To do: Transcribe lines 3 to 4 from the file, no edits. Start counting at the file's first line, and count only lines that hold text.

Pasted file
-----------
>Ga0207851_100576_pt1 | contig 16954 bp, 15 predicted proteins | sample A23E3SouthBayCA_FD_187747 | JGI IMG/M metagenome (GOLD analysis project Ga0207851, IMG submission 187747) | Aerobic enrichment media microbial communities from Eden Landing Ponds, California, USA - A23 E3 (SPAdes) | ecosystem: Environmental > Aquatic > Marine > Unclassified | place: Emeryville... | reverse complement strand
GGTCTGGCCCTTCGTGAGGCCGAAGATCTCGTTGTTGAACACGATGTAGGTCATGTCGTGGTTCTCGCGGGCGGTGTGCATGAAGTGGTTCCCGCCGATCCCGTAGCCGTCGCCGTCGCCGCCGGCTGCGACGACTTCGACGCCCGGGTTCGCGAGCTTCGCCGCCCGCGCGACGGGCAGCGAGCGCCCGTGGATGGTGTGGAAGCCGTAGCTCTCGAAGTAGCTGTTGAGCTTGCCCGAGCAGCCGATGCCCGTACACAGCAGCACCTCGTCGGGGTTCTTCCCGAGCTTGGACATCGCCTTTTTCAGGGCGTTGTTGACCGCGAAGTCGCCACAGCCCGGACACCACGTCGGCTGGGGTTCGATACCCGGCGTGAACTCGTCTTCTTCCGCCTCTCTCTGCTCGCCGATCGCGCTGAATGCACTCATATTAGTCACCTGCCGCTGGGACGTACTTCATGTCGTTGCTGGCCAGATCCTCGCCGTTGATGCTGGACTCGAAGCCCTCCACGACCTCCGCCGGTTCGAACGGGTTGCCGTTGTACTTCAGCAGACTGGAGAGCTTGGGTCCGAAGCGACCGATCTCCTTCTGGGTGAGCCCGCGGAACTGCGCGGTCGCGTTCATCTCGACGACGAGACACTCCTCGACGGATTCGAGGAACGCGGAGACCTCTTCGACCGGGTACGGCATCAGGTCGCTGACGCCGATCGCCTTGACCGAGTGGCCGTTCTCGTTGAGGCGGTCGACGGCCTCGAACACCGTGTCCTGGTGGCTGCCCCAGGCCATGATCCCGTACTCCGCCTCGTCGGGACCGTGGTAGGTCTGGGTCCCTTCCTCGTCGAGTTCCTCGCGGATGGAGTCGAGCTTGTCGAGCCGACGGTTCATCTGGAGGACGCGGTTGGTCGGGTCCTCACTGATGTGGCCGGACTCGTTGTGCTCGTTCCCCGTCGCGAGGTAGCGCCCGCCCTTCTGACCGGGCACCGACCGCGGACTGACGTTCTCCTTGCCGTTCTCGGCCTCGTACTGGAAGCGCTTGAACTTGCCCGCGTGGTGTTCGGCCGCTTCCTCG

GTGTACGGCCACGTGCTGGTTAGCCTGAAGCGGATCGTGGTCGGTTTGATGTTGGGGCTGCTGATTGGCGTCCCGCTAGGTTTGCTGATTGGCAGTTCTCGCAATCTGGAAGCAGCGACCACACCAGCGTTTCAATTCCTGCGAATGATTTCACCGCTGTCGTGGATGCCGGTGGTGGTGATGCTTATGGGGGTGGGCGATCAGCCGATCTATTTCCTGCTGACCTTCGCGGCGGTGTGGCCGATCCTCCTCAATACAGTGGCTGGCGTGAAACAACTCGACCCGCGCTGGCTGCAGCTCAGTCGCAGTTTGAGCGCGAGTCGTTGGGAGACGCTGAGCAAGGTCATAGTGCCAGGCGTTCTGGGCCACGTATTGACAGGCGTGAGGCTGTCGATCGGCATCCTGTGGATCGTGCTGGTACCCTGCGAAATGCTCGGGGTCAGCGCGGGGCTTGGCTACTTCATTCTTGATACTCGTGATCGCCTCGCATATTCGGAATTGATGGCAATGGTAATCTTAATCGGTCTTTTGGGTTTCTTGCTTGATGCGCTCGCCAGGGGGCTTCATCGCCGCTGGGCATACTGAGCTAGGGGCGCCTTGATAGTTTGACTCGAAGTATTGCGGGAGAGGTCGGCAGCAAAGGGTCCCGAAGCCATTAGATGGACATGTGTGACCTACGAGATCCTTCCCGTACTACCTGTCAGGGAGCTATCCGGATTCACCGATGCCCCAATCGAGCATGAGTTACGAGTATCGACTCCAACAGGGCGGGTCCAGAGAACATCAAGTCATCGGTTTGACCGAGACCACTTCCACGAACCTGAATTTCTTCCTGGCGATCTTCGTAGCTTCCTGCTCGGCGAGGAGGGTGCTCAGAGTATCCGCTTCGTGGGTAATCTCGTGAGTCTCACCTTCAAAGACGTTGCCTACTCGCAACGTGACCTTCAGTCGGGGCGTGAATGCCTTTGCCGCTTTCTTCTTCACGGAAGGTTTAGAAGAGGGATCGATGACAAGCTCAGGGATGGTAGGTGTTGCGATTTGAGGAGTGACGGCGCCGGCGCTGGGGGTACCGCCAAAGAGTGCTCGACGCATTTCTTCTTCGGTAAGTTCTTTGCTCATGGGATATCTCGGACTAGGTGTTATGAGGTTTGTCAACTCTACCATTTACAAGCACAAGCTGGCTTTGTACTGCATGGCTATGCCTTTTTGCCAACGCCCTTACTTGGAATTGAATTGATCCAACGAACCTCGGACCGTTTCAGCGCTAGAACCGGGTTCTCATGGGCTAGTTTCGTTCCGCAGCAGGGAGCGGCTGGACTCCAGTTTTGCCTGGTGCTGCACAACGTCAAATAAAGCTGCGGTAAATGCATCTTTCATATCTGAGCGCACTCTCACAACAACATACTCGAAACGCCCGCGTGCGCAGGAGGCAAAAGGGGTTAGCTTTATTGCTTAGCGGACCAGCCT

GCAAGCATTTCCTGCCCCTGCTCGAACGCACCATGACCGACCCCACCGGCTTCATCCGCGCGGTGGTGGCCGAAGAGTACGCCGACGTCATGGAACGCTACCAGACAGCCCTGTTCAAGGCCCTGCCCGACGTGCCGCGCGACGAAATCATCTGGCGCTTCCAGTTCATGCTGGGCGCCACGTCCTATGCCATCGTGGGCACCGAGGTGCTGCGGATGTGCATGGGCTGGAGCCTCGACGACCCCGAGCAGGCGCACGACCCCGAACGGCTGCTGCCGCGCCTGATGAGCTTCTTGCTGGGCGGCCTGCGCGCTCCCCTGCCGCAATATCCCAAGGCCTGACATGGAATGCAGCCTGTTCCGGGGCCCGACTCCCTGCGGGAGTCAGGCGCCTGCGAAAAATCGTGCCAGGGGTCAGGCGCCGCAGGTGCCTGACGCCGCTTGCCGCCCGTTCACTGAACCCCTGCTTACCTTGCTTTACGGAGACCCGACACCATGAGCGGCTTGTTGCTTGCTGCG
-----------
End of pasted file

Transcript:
GTGTACGGCCACGTGCTGGTTAGCCTGAAGCGGATCGTGGTCGGTTTGATGTTGGGGCTGCTGATTGGCGTCCCGCTAGGTTTGCTGATTGGCAGTTCTCGCAATCTGGAAGCAGCGACCACACCAGCGTTTCAATTCCTGCGAATGATTTCACCGCTGTCGTGGATGCCGGTGGTGGTGATGCTTATGGGGGTGGGCGATCAGCCGATCTATTTCCTGCTGACCTTCGCGGCGGTGTGGCCGATCCTCCTCAATACAGTGGCTGGCGTGAAACAACTCGACCCGCGCTGGCTGCAGCTCAGTCGCAGTTTGAGCGCGAGTCGTTGGGAGACGCTGAGCAAGGTCATAGTGCCAGGCGTTCTGGGCCACGTATTGACAGGCGTGAGGCTGTCGATCGGCATCCTGTGGATCGTGCTGGTACCCTGCGAAATGCTCGGGGTCAGCGCGGGGCTTGGCTACTTCATTCTTGATACTCGTGATCGCCTCGCATATTCGGAATTGATGGCAATGGTAATCTTAATCGGTCTTTTGGGTTTCTTGCTTGATGCGCTCGCCAGGGGGCTTCATCGCCGCTGGGCATACTGAGCTAGGGGCGCCTTGATAGTTTGACTCGAAGTATTGCGGGAGAGGTCGGCAGCAAAGGGTCCCGAAGCCATTAGATGGACATGTGTGACCTACGAGATCCTTCCCGTACTACCTGTCAGGGAGCTATCCGGATTCACCGATGCCCCAATCGAGCATGAGTTACGAGTATCGACTCCAACAGGGCGGGTCCAGAGAACATCAAGTCATCGGTTTGACCGAGACCACTTCCACGAACCTGAATTTCTTCCTGGCGATCTTCGTAGCTTCCTGCTCGGCGAGGAGGGTGCTCAGAGTATCCGCTTCGTGGGTAATCTCGTGAGTCTCACCTTCAAAGACGTTGCCTACTCGCAACGTGACCTTCAGTCGGGGCGTGAATGCCTTTGCCGCTTTCTTCTTCACGGAAGGTTTAGAAGAGGGATCGATGACAAGCTCAGGGATGGTAGGTGTTGCGATTTGAGGAGTGACGGCGCCGGCGCTGGGGGTACCGCCAAAGAGTGCTCGACGCATTTCTTCTTCGGTAAGTTCTTTGCTCATGGGATATCTCGGACTAGGTGTTATGAGGTTTGTCAACTCTACCATTTACAAGCACAAGCTGGCTTTGTACTGCATGGCTATGCCTTTTTGCCAACGCCCTTACTTGGAATTGAATTGATCCAACGAACCTCGGACCGTTTCAGCGCTAGAACCGGGTTCTCATGGGCTAGTTTCGTTCCGCAGCAGGGAGCGGCTGGACTCCAGTTTTGCCTGGTGCTGCACAACGTCAAATAAAGCTGCGGTAAATGCATCTTTCATATCTGAGCGCACTCTCACAACAACATACTCGAAACGCCCGCGTGCGCAGGAGGCAAAAGGGGTTAGCTTTATTGCTTAGCGGACCAGCCT

GCAAGCATTTCCTGCCCCTGCTCGAACGCACCATGACCGACCCCACCGGCTTCATCCGCGCGGTGGTGGCCGAAGAGTACGCCGACGTCATGGAACGCTACCAGACAGCCCTGTTCAAGGCCCTGCCCGACGTGCCGCGCGACGAAATCATCTGGCGCTTCCAGTTCATGCTGGGCGCCACGTCCTATGCCATCGTGGGCACCGAGGTGCTGCGGATGTGCATGGGCTGGAGCCTCGACGACCCCGAGCAGGCGCACGACCCCGAACGGCTGCTGCCGCGCCTGATGAGCTTCTTGCTGGGCGGCCTGCGCGCTCCCCTGCCGCAATATCCCAAGGCCTGACATGGAATGCAGCCTGTTCCGGGGCCCGACTCCCTGCGGGAGTCAGGCGCCTGCGAAAAATCGTGCCAGGGGTCAGGCGCCGCAGGTGCCTGACGCCGCTTGCCGCCCGTTCACTGAACCCCTGCTTACCTTGCTTTACGGAGACCCGACACCATGAGCGGCTTGTTGCTTGCTGCG